• Walk through unraveling an intrusion, one step at a time
  • Use your evidence to apprehend intruders--and make sure it stands up in court

This book's companion Web site contains complete source and binary code for open source software discussed in the book, plus additional computer forensics case studies and resource links.

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Editorial Reviews

From Barnes & Noble
The Barnes & Noble Review
Think of it as CSI: Unix, Linux, and Windows. The creators of the legendary SATAN and Coroner’s Toolkit security packages have written the definitive guide to forensics problem solving, analysis, and discovery.

Forensic data can be found everywhere you look -- if you know how. So Dan Farmer and Wietse Venema systematically explain how information and traces of past events persist, and how to recover and assess them.

You’ll learn how computer architecture impacts your analysis; then master the crucial concept of timelining: drawing on host- and network-based information to understand what happened when. (The authors present a case study intrusion that lasted a full year.)

Farmer and Venema systematically demonstrate how to examine file systems and evaluate the trustworthiness of the data you capture. You’ll learn how to identify subversions of user processes and operating systems -- from simple changes to malicious kernel modules. There’s a chapter on uncovering the hidden purpose of malware. You’ll even learn how to discover clues in RAM (for example, decrypted contents of encrypted files).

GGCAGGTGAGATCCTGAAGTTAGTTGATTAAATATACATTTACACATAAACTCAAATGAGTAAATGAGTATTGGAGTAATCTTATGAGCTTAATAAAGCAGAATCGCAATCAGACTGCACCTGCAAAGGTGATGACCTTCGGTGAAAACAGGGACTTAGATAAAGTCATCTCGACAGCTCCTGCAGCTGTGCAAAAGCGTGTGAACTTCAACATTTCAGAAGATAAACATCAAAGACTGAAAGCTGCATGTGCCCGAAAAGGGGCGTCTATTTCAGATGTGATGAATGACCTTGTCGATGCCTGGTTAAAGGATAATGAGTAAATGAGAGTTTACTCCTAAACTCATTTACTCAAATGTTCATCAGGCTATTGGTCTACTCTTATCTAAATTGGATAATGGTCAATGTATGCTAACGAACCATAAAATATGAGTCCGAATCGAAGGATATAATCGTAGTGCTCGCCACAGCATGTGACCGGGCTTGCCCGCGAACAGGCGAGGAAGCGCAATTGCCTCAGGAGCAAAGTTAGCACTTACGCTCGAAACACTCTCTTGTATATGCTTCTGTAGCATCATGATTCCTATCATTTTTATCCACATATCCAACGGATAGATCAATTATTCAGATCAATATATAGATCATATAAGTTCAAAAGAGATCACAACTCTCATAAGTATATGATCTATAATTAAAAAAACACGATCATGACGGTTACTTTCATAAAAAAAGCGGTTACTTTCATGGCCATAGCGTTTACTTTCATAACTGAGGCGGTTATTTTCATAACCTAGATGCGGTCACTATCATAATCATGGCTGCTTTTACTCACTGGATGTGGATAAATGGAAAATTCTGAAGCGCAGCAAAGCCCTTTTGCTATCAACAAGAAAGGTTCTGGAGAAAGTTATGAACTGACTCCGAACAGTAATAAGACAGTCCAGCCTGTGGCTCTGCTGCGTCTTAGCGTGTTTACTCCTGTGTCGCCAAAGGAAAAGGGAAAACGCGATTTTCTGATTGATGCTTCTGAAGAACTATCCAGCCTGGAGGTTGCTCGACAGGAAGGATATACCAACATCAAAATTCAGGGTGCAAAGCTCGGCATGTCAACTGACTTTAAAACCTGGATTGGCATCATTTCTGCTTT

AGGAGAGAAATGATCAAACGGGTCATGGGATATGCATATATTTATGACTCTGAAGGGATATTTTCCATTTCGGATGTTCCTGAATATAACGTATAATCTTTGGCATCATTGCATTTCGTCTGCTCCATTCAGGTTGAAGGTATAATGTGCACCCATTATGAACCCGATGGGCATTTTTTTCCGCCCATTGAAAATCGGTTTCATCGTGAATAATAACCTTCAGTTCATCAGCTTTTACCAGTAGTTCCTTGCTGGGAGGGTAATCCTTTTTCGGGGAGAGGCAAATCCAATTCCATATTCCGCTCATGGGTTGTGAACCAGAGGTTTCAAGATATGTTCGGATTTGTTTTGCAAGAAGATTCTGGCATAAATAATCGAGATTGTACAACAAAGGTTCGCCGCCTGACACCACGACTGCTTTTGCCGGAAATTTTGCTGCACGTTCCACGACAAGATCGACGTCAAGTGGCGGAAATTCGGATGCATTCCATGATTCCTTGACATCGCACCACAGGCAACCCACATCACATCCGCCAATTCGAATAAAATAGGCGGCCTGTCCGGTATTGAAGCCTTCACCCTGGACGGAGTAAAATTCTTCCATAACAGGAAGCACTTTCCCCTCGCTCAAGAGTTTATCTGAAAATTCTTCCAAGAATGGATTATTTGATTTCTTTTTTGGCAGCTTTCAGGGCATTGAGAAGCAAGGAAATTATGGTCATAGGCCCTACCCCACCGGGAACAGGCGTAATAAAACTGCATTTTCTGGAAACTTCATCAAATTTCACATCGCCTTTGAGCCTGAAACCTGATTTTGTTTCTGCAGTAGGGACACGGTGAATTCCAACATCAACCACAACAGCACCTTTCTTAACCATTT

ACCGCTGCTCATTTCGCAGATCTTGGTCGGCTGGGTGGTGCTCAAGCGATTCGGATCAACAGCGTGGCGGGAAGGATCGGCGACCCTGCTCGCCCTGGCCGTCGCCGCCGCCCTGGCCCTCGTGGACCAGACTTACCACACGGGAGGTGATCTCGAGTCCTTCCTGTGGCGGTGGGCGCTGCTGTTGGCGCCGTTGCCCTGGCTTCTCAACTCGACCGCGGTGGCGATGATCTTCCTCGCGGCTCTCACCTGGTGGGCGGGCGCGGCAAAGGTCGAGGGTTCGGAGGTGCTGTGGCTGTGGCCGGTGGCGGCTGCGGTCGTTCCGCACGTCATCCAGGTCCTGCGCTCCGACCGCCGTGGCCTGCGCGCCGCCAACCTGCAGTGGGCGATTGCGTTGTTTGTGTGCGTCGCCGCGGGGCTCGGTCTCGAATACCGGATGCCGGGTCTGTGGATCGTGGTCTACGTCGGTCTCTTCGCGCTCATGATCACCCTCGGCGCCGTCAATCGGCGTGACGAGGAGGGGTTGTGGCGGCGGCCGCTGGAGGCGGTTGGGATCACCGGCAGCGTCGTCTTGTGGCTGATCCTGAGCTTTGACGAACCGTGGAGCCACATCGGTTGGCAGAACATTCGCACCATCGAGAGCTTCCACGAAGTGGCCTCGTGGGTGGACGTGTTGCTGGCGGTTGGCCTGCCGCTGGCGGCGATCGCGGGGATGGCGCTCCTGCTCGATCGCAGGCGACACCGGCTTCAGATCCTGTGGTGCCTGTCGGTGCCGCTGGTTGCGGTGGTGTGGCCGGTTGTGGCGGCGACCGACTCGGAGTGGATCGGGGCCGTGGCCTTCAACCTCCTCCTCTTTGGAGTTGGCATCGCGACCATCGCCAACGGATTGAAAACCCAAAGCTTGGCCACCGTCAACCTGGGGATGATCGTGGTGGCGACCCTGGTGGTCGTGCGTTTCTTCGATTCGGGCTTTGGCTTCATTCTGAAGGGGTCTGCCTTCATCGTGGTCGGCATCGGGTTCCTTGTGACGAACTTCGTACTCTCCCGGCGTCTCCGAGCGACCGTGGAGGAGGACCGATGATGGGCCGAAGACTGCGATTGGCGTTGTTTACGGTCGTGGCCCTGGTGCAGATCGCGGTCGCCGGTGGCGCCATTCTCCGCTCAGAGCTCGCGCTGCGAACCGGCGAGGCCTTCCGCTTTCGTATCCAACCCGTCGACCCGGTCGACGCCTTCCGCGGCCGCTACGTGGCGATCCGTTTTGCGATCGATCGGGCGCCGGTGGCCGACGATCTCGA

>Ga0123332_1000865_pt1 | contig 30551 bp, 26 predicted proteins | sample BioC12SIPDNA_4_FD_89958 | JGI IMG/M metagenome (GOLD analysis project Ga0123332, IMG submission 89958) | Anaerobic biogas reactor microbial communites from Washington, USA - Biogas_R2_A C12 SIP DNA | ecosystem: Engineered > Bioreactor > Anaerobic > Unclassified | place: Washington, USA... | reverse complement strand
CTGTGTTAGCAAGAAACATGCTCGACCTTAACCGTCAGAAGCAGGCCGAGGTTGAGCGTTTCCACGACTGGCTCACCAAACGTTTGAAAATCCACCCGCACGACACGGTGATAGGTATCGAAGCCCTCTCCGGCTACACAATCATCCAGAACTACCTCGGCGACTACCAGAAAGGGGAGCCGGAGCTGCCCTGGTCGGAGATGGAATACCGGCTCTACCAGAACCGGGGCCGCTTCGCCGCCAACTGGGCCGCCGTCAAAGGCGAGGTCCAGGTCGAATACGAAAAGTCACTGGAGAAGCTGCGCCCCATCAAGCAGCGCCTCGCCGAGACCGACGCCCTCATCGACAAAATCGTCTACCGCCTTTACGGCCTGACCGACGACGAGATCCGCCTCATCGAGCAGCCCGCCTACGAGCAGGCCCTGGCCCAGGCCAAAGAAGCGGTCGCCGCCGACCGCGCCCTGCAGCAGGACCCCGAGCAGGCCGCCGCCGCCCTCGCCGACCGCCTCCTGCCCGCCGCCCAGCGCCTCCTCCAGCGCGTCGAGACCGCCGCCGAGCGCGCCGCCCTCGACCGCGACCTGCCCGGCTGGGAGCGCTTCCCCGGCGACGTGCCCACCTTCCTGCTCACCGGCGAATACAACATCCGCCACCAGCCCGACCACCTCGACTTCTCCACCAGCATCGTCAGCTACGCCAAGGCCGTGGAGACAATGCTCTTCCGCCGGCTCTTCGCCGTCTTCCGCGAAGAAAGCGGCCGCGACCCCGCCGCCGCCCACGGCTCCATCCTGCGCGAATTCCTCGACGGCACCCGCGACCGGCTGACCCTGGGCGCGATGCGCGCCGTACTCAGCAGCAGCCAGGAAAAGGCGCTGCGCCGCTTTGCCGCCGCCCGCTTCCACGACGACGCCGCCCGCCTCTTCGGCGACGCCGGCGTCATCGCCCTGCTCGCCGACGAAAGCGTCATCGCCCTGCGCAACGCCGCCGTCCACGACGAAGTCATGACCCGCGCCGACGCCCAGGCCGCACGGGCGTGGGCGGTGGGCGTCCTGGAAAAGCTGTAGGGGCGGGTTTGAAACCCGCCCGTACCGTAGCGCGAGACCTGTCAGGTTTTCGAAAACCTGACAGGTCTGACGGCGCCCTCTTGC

This book is about the spirit and thinking involved in successful forensic analysis. It’s not a “cookbook.” But there are more than enough specific techniques and tools coverage to make you effective in real-world investigations. There are plenty of examples, too: from Solaris, FreeBSD, Linux, occasionally Windows. Strikingly, however, the underlying principles remain constant regardless of environment. And whether you’re a sysadmin or law enforcement professional, you need to know them. Bill Camarda, from the February 2005 Read Only